A Pioneering Spirit:
Among the treasures at The Osborn is longtime resident Louise Levy. Being a very youthful 103 isn’t her only claim to fame.
Among the treasures at The Osborn is longtime resident Louise Levy. Being a very youthful 103 isn’t her only claim to fame. She’s one of “the pioneers,” part of the first wave of seniors to move into the Sterling Park building. Mrs. Levy still runs the Saturday documentary screenings, plays bridge three times a week, and was among the models — “We had males this year!” — in the annual style show once again. “I wasn’t sure about being a model this time because I now use a walker, but the staff figured out a way I could,” she said brightly.
Born and bred in Cleveland, her family moved to New York when her older brother said that’s where he was headed. She attended Wadleigh School for Girls in Harlem. “After high school I wanted to go to Barnard College but my parents couldn’t afford it, so I went to Hunter instead,” she recalled.” Her uncle, who had a good job at Warner Brothers in New York and helped her family in a number of ways, convinced her to switch to a business school. “I ended up being able to support myself as a secretary, but to this day I regret not finishing college,” she said. Her father, an artist, went on to paint movie posters for Warner Brothers.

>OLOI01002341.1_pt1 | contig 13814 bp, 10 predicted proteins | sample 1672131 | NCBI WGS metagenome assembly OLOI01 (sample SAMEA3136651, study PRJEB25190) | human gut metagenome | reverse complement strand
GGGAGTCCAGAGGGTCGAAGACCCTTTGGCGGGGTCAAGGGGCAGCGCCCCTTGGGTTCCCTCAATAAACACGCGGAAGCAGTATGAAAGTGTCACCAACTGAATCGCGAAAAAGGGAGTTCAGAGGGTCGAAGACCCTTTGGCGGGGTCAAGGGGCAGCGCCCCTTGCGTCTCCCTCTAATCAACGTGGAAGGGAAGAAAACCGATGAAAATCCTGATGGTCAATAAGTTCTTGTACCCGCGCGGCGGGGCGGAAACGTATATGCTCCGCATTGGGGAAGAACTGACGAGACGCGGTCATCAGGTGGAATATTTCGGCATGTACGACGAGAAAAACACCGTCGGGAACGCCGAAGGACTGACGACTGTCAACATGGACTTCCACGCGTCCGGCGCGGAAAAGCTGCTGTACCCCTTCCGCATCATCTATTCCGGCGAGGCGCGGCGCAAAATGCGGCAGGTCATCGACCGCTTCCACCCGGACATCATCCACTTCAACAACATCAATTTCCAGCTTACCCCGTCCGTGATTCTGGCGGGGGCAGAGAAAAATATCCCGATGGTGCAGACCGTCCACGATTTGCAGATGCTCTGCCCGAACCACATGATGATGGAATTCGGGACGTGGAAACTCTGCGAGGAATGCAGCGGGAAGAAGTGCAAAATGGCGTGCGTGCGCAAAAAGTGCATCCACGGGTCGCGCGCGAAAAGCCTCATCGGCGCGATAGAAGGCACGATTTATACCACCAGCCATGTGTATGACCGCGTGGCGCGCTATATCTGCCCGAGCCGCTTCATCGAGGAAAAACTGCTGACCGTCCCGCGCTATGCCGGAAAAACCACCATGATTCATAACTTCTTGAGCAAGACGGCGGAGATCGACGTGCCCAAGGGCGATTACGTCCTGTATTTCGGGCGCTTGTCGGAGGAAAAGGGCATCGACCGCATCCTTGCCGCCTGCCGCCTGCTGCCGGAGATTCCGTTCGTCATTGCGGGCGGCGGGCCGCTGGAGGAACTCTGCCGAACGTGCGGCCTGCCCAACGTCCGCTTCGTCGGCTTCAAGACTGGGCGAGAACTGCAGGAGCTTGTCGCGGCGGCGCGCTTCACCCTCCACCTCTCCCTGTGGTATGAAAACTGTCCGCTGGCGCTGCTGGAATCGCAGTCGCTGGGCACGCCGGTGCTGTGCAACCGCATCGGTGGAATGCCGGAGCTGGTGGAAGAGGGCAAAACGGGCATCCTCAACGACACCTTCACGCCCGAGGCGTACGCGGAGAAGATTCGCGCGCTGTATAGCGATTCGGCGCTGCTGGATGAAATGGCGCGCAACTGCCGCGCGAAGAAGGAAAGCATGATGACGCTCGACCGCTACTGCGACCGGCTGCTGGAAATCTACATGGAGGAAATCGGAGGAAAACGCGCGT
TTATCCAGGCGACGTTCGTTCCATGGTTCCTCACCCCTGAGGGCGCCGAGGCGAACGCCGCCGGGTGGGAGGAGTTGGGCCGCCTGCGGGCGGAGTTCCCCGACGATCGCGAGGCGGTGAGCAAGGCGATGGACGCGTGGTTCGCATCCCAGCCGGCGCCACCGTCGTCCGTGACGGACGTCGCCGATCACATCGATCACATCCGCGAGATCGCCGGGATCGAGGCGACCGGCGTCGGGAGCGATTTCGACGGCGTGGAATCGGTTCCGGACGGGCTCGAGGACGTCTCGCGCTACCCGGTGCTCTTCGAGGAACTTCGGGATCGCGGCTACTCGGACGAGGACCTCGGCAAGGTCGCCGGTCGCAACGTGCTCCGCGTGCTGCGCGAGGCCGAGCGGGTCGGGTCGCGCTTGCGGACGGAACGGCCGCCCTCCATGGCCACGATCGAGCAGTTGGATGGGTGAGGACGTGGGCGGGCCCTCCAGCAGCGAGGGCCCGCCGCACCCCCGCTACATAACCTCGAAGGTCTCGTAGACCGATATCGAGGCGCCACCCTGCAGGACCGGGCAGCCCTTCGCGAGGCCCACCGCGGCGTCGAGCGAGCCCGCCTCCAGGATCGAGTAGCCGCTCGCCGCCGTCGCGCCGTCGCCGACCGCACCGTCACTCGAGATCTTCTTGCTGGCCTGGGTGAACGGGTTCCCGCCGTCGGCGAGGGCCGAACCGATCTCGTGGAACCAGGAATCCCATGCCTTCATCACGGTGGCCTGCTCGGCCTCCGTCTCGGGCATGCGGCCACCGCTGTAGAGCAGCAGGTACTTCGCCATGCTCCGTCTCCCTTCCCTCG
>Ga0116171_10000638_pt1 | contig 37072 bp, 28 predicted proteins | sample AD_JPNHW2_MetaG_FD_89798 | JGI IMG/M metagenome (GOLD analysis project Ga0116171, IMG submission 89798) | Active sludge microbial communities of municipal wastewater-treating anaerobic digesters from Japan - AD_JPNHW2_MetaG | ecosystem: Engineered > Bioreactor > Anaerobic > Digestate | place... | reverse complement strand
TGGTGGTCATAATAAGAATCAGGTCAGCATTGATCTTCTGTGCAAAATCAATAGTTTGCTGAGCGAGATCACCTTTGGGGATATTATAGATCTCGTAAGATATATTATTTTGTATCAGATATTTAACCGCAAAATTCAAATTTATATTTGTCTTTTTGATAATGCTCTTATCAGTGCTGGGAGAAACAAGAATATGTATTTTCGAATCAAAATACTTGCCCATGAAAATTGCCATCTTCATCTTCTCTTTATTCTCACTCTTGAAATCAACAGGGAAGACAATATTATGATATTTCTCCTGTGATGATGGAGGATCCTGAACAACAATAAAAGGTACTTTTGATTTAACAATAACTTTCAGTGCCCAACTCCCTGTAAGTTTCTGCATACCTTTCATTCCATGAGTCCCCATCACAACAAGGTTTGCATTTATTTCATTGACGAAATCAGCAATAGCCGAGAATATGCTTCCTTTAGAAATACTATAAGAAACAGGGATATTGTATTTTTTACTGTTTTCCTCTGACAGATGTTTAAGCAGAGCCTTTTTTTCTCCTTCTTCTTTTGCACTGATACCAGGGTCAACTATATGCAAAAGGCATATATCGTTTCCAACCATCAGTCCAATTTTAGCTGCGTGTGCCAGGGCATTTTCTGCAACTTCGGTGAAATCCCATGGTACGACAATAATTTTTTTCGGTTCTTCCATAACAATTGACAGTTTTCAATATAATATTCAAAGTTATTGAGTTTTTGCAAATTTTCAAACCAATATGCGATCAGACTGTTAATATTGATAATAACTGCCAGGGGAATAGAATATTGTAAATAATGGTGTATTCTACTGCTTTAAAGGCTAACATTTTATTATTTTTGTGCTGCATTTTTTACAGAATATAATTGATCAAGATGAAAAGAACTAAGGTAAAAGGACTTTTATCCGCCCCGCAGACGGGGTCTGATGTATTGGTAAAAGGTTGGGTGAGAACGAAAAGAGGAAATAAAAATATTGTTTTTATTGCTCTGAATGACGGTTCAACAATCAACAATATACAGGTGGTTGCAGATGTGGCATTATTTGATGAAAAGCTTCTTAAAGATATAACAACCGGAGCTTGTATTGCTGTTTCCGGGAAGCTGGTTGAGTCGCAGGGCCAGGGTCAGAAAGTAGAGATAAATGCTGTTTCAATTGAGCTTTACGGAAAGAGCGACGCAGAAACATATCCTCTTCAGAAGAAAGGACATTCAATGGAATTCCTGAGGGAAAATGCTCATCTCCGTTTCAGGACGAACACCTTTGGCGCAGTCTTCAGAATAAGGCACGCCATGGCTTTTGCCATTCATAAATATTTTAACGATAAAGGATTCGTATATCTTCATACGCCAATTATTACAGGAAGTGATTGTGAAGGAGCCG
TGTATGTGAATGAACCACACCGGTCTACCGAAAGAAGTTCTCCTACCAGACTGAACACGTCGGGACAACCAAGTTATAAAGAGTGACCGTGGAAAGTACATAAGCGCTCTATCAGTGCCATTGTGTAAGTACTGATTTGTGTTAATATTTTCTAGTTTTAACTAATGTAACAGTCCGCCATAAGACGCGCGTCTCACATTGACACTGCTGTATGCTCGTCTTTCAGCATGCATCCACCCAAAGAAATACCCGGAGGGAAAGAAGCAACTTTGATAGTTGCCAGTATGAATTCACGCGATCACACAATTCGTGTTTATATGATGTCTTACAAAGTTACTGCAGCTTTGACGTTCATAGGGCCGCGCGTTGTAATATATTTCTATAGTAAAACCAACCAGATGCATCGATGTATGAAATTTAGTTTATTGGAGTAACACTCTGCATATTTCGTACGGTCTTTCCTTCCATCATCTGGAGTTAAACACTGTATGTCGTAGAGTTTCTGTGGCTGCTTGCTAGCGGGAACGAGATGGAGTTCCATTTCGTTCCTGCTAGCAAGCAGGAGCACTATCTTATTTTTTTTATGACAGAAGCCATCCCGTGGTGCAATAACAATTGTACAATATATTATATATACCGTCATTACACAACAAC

While she didn’t meet her future husband, Seymour Levy, until a trip to Bermuda brought them together, it turned out they lived right nearby one another in New York City for years.
Mr. Levy and his brother had a housewares business and sold products to department stores. “By the 1970s, you couldn’t sell to the department stores anymore, so they went onto mail order catalogues and became very successful. We ran the business together from our home in Larchmont, traveling to Manhattan three days a week. It was a wonderful time.”
After Mr. Levy died in 1991, she got the manufacturers to stay with her until the catalogues had reached the end of their natural shelf life. Her son Ralph, an attorney in Atlanta, helped her sell the business. But the new owner asked her to stay on.
“I worked into my 90s,” she said matter-of-factly, “but stopped when my car conked out and I recognized that I probably shouldn’t be driving anymore.”
Earlier this year, her daughter Lynn, who lives in Pelham, lost her husband. “I am grateful that I am still here and able to be some consolation to her,” said Mrs. Levy.
She’s also pleased to have four grandchildren, three great-grandchildren, and a fourth on the way.
Mrs. Levy shared that she’d made a lot of wonderful friends in her 19 years at The Osborn, but has lost many of them, one with whom she spent time nearly every day.
Her secret sauce is a low-fat, low-cholesterol diet for nearly 15 years, good genes (her mother lived to be 94), a love of reading, and the desire to remain an active member of the community she loves.
— Photo by Robin Jovanovich